With many joining our industry daily, I thought I’d touch on this topic once again. Working at home can be wonderful and it certainly has been for me, and many other Virtual Assistants. However, it’s important to understand that you will be home alone, day after day, and you might not have much face-to-face interaction with others.
We do have online forums for VAs to chat with each other, learn how to do things, seek assurance in what they’re doing, perhaps even share ideas and resources. But it’s not the same as being in a corporate office where you see a number of people every day, five days a week. And when something goes wrong, your computer isn’t working, you lose a file, or something else, there won’t be someone around you can turn to for help, in most instances. The buck stops with you.
That’s not to say you can’t have service providers coming to sort a problem out for you, but you might not want to be doing that every few days, if you’re footing the bill for that service. So, it makes sense, to learn how to look after your computer, and to fix a few things, when it means you are responsible for your own equipment, software and other items in your home office.
There are some who find working at home quite isolating, and therefore, depressing. It takes time to get used to your own company and doing everything virtually. But, do you have to do everything virtually? Perhaps your work yes, research yes, and some self-education. But there are other things you can do where it means leaving your home office and going out to meet other people. And that can be a really good thing. Why? For these reasons:
- It is not good to be inside the same four walls seven days a week.
Make sure you get up and go out, get fresh air, and get some exercise. Taking regular breaks from your work will allow your mind and body to refresh and rejuvenate, and operate much better.
- It is not good to be alone all the time.
We’re social people and we need to mix and mingle with others. So, meeting other business owners for a cuppa at a cafe and a brainstorm, is a good thing to do. And finding out about local business networking groups, not only gives you the opportunity to share your business with others, but it also allows you to find resources for your own business, such as: computer tech support, printer, stationery supplier, accountant, solicitor, business coach, etc.
- Going out into the community allows you to see what’s happening locally and you may learn or find things that will support you in your business.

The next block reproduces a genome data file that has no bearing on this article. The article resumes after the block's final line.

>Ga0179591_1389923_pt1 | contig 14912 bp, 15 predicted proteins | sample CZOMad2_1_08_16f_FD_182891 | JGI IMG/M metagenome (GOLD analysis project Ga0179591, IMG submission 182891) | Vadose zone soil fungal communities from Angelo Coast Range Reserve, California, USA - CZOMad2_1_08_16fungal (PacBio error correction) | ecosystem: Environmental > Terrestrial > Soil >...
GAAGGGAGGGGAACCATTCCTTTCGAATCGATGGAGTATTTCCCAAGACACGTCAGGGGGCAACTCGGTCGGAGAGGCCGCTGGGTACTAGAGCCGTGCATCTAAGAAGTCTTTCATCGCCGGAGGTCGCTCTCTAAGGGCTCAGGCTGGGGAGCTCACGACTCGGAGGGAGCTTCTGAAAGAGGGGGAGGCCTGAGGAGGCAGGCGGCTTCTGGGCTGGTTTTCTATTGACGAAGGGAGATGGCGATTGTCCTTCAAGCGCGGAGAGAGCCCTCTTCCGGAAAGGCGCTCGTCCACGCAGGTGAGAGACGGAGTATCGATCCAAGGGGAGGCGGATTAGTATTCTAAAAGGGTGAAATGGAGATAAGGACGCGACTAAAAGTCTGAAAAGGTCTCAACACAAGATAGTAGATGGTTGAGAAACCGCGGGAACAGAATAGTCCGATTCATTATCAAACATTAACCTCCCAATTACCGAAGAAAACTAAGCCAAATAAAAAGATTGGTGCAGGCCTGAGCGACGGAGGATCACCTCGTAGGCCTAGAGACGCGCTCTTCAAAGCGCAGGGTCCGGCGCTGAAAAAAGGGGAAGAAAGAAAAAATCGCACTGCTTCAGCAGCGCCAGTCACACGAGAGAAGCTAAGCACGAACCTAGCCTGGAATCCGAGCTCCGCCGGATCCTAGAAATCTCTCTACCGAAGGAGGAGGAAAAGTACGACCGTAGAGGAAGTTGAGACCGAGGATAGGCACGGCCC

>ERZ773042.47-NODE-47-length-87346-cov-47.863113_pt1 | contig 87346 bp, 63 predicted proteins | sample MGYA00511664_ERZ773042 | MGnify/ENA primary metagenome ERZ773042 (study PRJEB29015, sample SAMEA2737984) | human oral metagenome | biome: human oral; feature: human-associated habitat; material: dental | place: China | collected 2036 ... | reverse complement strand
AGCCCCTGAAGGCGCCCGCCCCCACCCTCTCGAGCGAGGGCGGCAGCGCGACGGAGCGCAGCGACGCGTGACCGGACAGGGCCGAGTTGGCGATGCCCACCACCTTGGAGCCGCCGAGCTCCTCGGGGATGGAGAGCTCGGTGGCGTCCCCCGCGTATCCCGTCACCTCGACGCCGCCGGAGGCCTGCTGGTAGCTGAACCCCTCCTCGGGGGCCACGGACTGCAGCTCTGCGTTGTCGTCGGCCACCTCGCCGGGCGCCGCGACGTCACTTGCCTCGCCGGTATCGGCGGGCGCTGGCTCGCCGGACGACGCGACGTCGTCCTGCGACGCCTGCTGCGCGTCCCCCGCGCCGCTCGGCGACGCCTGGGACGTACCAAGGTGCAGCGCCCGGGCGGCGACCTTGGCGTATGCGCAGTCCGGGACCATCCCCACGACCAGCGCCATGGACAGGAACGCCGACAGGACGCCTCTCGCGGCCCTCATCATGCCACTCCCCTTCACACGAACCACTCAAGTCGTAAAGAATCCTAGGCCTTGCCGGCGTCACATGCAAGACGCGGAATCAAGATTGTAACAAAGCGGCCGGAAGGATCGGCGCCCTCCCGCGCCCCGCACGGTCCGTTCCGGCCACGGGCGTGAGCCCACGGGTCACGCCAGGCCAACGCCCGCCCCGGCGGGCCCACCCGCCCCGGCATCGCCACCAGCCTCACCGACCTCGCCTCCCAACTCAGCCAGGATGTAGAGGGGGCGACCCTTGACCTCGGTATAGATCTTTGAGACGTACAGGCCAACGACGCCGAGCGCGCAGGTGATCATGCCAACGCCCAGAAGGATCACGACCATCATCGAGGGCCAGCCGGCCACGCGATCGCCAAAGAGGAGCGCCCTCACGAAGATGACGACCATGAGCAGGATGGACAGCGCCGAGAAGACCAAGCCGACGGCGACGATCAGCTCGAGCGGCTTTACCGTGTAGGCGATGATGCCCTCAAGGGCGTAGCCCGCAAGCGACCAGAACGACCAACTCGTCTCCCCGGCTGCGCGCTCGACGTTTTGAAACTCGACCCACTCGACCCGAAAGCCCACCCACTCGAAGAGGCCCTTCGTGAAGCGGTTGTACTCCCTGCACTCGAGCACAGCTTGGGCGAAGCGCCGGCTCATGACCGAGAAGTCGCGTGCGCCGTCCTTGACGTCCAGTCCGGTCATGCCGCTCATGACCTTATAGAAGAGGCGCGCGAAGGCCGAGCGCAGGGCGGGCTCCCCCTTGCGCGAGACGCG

Other things you need to do when working from home:
- Get social.
Join some social networks where you get to mix and mingle, not only with your peers, but also with prospective clients, or community groups that may need your assistance. This can be done via email based forums, board based forums, LinkedIn groups, Facebook groups, Twitter, Google+ and so many other tools out there. Word of warning: These can become addictive. Make sure you discipline yourself not to be chatting all day long, otherwise you won’t get any work done.
- Do the type of work that you like.
You chose to be in business so that you can be home full-time, for whatever reason is important to you. But you will lose motivation and feel despondent if you’re not enjoying the work that you do. So make sure you don’t fall into the trap of accepting any job that comes along, simply because you need the money. Learn how to market your business and network accordingly to attract the right type of clients.
- Set boundaries for yourself.
This means knowing when to switch on and off. Not allowing others to infringe on your time if you should be working. Not working all hours of the day and night, day after day and night after night. Knowing when you’re in ‘the office’ versus knowing when you’re ‘at home’. For me, when my girls were young, taking them to school, and then picking up my mail at the post office before returning home, meant I was ‘coming to work’. I needed that mindset change to help me focus on being at work, versus being at home. Don’t get me wrong. I still got up to go and put the washing on, or something else. I needed to make sure I was taking regular breaks and looking after my body, but I needed also, to make sure I didn’t get distracted with housework, the TV or anything else when I had client work to get done.
- Make your office a place you enjoy being in.
This means, if at all possible, having a space you can shut the door on, or be away from, when doing other activities in your home. Combining your workspace with your kitchen, dining room, lounge room, or bedroom, for example, will mean you’ll find it difficult to switch off. And you’ll never really feel like your office, is an office. Having a separate office means you can set it up how you want it, to make you feel comfortable and happy in that environment. After all, it’s yours and you’re free to choose how to set it up, so you can enjoy being there for hours at a time.
I hope the above tips will assist you in your journey in developing as a Virtual Assistant. Enjoy!
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